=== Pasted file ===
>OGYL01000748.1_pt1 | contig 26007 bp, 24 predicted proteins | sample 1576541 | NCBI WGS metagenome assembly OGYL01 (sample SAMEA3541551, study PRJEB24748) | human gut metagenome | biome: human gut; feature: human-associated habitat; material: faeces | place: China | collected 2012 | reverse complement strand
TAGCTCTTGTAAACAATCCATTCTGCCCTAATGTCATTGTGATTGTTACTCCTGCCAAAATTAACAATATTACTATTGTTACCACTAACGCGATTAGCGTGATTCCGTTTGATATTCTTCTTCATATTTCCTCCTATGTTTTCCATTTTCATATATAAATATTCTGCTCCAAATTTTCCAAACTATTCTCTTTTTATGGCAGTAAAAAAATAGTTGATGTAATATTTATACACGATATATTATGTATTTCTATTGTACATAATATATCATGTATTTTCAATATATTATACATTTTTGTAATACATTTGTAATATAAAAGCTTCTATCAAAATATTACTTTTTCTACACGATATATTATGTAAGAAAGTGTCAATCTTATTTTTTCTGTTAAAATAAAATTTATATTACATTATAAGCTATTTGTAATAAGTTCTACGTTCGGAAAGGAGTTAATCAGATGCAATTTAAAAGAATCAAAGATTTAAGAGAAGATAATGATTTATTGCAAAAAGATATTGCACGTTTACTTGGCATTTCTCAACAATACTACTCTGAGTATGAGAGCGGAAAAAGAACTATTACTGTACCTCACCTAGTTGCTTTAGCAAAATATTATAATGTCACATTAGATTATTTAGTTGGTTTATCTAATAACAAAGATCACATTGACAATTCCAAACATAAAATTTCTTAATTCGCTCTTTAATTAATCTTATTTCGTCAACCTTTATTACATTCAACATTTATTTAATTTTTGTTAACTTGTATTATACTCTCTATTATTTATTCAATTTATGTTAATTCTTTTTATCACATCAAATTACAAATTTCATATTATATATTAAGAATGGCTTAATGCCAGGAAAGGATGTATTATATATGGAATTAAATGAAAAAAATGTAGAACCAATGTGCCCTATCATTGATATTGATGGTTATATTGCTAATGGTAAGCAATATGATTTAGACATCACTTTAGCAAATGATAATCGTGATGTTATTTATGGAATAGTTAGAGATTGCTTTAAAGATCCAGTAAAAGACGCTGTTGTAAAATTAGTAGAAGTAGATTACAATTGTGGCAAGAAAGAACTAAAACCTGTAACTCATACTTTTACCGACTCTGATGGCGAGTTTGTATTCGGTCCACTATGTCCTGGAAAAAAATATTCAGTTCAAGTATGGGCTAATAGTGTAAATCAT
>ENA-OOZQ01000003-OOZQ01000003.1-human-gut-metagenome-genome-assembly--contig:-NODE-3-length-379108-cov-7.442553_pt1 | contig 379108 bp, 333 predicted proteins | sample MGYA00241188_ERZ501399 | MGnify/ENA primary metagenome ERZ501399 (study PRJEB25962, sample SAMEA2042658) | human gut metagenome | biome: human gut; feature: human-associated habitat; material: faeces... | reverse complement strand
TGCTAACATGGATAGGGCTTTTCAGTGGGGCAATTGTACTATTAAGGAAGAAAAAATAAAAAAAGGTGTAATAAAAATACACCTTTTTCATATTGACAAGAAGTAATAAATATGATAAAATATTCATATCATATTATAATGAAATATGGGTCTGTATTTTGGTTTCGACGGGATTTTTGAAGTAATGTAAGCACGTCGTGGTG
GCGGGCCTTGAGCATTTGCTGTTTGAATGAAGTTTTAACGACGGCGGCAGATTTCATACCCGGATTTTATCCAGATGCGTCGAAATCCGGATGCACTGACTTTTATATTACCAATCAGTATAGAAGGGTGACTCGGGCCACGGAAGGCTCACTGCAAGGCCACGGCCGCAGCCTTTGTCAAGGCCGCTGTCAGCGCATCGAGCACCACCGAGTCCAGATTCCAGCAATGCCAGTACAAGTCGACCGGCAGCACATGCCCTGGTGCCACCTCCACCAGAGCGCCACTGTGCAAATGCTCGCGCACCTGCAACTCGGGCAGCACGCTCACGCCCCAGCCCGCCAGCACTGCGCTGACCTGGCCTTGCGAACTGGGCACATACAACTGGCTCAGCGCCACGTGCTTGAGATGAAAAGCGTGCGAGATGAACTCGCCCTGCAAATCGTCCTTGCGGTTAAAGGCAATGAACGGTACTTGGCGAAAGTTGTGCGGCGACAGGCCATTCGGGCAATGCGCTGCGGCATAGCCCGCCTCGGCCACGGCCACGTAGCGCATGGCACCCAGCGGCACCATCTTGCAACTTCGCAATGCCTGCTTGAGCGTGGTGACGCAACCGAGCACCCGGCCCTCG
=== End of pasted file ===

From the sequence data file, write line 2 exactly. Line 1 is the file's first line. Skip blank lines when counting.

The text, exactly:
TAGCTCTTGTAAACAATCCATTCTGCCCTAATGTCATTGTGATTGTTACTCCTGCCAAAATTAACAATATTACTATTGTTACCACTAACGCGATTAGCGTGATTCCGTTTGATATTCTTCTTCATATTTCCTCCTATGTTTTCCATTTTCATATATAAATATTCTGCTCCAAATTTTCCAAACTATTCTCTTTTTATGGCAGTAAAAAAATAGTTGATGTAATATTTATACACGATATATTATGTATTTCTATTGTACATAATATATCATGTATTTTCAATATATTATACATTTTTGTAATACATTTGTAATATAAAAGCTTCTATCAAAATATTACTTTTTCTACACGATATATTATGTAAGAAAGTGTCAATCTTATTTTTTCTGTTAAAATAAAATTTATATTACATTATAAGCTATTTGTAATAAGTTCTACGTTCGGAAAGGAGTTAATCAGATGCAATTTAAAAGAATCAAAGATTTAAGAGAAGATAATGATTTATTGCAAAAAGATATTGCACGTTTACTTGGCATTTCTCAACAATACTACTCTGAGTATGAGAGCGGAAAAAGAACTATTACTGTACCTCACCTAGTTGCTTTAGCAAAATATTATAATGTCACATTAGATTATTTAGTTGGTTTATCTAATAACAAAGATCACATTGACAATTCCAAACATAAAATTTCTTAATTCGCTCTTTAATTAATCTTATTTCGTCAACCTTTATTACATTCAACATTTATTTAATTTTTGTTAACTTGTATTATACTCTCTATTATTTATTCAATTTATGTTAATTCTTTTTATCACATCAAATTACAAATTTCATATTATATATTAAGAATGGCTTAATGCCAGGAAAGGATGTATTATATATGGAATTAAATGAAAAAAATGTAGAACCAATGTGCCCTATCATTGATATTGATGGTTATATTGCTAATGGTAAGCAATATGATTTAGACATCACTTTAGCAAATGATAATCGTGATGTTATTTATGGAATAGTTAGAGATTGCTTTAAAGATCCAGTAAAAGACGCTGTTGTAAAATTAGTAGAAGTAGATTACAATTGTGGCAAGAAAGAACTAAAACCTGTAACTCATACTTTTACCGACTCTGATGGCGAGTTTGTATTCGGTCCACTATGTCCTGGAAAAAAATATTCAGTTCAAGTATGGGCTAATAGTGTAAATCAT